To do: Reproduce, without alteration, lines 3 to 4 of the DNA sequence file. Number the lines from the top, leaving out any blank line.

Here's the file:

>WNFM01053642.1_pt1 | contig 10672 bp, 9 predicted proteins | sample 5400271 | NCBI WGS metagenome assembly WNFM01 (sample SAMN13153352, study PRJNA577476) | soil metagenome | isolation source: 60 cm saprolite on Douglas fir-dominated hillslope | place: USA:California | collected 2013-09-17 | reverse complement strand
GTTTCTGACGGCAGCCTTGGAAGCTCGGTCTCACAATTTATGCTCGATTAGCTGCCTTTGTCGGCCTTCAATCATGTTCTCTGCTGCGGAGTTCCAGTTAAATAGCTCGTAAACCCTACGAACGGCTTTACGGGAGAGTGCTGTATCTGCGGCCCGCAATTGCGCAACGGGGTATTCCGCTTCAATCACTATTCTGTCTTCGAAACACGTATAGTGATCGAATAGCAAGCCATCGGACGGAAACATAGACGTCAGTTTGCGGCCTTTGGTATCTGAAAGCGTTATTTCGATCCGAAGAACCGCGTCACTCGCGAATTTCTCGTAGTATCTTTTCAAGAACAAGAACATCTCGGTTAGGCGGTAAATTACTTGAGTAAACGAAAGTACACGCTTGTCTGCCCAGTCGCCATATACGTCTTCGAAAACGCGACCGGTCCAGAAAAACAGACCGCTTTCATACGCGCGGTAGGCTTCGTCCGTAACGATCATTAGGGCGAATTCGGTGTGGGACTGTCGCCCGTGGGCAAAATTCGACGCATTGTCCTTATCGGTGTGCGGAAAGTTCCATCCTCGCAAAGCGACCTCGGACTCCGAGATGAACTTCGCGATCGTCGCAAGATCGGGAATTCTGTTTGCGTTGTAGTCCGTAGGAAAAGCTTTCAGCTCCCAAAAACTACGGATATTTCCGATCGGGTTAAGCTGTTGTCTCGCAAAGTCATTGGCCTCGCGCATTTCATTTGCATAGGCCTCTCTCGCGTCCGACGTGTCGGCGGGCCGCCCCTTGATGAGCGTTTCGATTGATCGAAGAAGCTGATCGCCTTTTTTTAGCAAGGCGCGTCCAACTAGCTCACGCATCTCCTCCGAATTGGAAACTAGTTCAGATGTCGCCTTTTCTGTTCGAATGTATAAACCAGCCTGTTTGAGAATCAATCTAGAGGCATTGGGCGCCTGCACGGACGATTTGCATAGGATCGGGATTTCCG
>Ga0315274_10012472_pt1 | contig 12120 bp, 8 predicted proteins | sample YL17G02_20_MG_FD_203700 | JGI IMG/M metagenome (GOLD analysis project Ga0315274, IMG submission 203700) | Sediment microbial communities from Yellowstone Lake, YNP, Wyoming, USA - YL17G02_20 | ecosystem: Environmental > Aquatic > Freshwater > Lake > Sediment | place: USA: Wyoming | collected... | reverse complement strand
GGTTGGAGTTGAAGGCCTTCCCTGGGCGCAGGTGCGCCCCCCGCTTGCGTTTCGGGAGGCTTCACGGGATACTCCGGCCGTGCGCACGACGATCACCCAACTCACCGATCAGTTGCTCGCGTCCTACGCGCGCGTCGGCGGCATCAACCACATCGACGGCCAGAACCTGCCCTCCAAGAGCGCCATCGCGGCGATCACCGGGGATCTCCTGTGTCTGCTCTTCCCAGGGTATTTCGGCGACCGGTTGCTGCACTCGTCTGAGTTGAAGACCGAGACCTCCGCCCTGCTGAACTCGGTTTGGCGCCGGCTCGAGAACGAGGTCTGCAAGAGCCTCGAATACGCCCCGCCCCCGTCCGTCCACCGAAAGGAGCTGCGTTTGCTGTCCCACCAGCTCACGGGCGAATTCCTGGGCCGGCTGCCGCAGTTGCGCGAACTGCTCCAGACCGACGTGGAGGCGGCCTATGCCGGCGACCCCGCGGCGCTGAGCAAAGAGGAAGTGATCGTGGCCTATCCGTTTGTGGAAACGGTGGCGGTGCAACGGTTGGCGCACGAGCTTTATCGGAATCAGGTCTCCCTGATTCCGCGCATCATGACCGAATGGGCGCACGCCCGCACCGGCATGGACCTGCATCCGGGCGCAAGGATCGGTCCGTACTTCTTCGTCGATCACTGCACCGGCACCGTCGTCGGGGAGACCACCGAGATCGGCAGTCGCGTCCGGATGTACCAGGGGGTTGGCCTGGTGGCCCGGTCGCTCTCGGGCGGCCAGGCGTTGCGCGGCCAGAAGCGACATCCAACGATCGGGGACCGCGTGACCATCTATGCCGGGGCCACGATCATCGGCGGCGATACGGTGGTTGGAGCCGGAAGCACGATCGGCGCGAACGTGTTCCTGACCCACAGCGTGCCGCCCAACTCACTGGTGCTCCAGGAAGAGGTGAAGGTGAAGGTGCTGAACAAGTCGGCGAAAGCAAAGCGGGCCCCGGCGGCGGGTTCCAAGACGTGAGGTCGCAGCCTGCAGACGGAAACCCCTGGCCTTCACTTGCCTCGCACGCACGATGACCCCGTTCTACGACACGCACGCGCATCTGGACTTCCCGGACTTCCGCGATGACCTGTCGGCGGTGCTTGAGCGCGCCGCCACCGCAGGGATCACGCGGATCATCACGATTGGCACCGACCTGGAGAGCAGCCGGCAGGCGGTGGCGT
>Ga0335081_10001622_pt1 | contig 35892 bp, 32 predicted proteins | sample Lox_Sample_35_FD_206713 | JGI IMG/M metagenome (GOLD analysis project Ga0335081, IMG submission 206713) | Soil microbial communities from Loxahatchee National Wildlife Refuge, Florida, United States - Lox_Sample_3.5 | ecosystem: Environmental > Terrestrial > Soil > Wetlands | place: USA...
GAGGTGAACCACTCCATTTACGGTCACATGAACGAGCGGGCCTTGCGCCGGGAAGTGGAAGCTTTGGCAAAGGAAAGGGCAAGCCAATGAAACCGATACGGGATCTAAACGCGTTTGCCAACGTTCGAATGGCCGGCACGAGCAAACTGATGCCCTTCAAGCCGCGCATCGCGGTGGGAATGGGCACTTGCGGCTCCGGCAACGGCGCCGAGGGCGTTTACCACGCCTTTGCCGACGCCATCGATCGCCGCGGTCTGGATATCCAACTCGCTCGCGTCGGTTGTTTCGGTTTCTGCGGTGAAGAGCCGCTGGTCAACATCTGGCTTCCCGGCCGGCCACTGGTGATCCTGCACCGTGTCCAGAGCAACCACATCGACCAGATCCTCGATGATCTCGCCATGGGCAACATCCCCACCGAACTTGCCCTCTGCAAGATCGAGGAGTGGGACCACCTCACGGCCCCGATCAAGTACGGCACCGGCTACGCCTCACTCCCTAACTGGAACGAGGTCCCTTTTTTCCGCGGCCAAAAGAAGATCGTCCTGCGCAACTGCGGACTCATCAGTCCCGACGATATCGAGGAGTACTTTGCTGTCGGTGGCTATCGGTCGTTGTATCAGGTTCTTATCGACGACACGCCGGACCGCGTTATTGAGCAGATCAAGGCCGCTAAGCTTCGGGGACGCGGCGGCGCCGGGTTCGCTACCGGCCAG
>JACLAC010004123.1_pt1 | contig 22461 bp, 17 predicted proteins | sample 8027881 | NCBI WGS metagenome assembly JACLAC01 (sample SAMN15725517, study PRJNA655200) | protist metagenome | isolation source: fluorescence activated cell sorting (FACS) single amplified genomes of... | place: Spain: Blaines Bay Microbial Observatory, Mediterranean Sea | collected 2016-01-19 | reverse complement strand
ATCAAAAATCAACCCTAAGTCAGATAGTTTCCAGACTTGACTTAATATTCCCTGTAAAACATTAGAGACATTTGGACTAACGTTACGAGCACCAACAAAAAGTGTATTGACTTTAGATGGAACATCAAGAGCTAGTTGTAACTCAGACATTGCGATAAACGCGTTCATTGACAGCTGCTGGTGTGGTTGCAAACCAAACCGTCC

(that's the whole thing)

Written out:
>Ga0315274_10012472_pt1 | contig 12120 bp, 8 predicted proteins | sample YL17G02_20_MG_FD_203700 | JGI IMG/M metagenome (GOLD analysis project Ga0315274, IMG submission 203700) | Sediment microbial communities from Yellowstone Lake, YNP, Wyoming, USA - YL17G02_20 | ecosystem: Environmental > Aquatic > Freshwater > Lake > Sediment | place: USA: Wyoming | collected... | reverse complement strand
GGTTGGAGTTGAAGGCCTTCCCTGGGCGCAGGTGCGCCCCCCGCTTGCGTTTCGGGAGGCTTCACGGGATACTCCGGCCGTGCGCACGACGATCACCCAACTCACCGATCAGTTGCTCGCGTCCTACGCGCGCGTCGGCGGCATCAACCACATCGACGGCCAGAACCTGCCCTCCAAGAGCGCCATCGCGGCGATCACCGGGGATCTCCTGTGTCTGCTCTTCCCAGGGTATTTCGGCGACCGGTTGCTGCACTCGTCTGAGTTGAAGACCGAGACCTCCGCCCTGCTGAACTCGGTTTGGCGCCGGCTCGAGAACGAGGTCTGCAAGAGCCTCGAATACGCCCCGCCCCCGTCCGTCCACCGAAAGGAGCTGCGTTTGCTGTCCCACCAGCTCACGGGCGAATTCCTGGGCCGGCTGCCGCAGTTGCGCGAACTGCTCCAGACCGACGTGGAGGCGGCCTATGCCGGCGACCCCGCGGCGCTGAGCAAAGAGGAAGTGATCGTGGCCTATCCGTTTGTGGAAACGGTGGCGGTGCAACGGTTGGCGCACGAGCTTTATCGGAATCAGGTCTCCCTGATTCCGCGCATCATGACCGAATGGGCGCACGCCCGCACCGGCATGGACCTGCATCCGGGCGCAAGGATCGGTCCGTACTTCTTCGTCGATCACTGCACCGGCACCGTCGTCGGGGAGACCACCGAGATCGGCAGTCGCGTCCGGATGTACCAGGGGGTTGGCCTGGTGGCCCGGTCGCTCTCGGGCGGCCAGGCGTTGCGCGGCCAGAAGCGACATCCAACGATCGGGGACCGCGTGACCATCTATGCCGGGGCCACGATCATCGGCGGCGATACGGTGGTTGGAGCCGGAAGCACGATCGGCGCGAACGTGTTCCTGACCCACAGCGTGCCGCCCAACTCACTGGTGCTCCAGGAAGAGGTGAAGGTGAAGGTGCTGAACAAGTCGGCGAAAGCAAAGCGGGCCCCGGCGGCGGGTTCCAAGACGTGAGGTCGCAGCCTGCAGACGGAAACCCCTGGCCTTCACTTGCCTCGCACGCACGATGACCCCGTTCTACGACACGCACGCGCATCTGGACTTCCCGGACTTCCGCGATGACCTGTCGGCGGTGCTTGAGCGCGCCGCCACCGCAGGGATCACGCGGATCATCACGATTGGCACCGACCTGGAGAGCAGCCGGCAGGCGGTGGCGT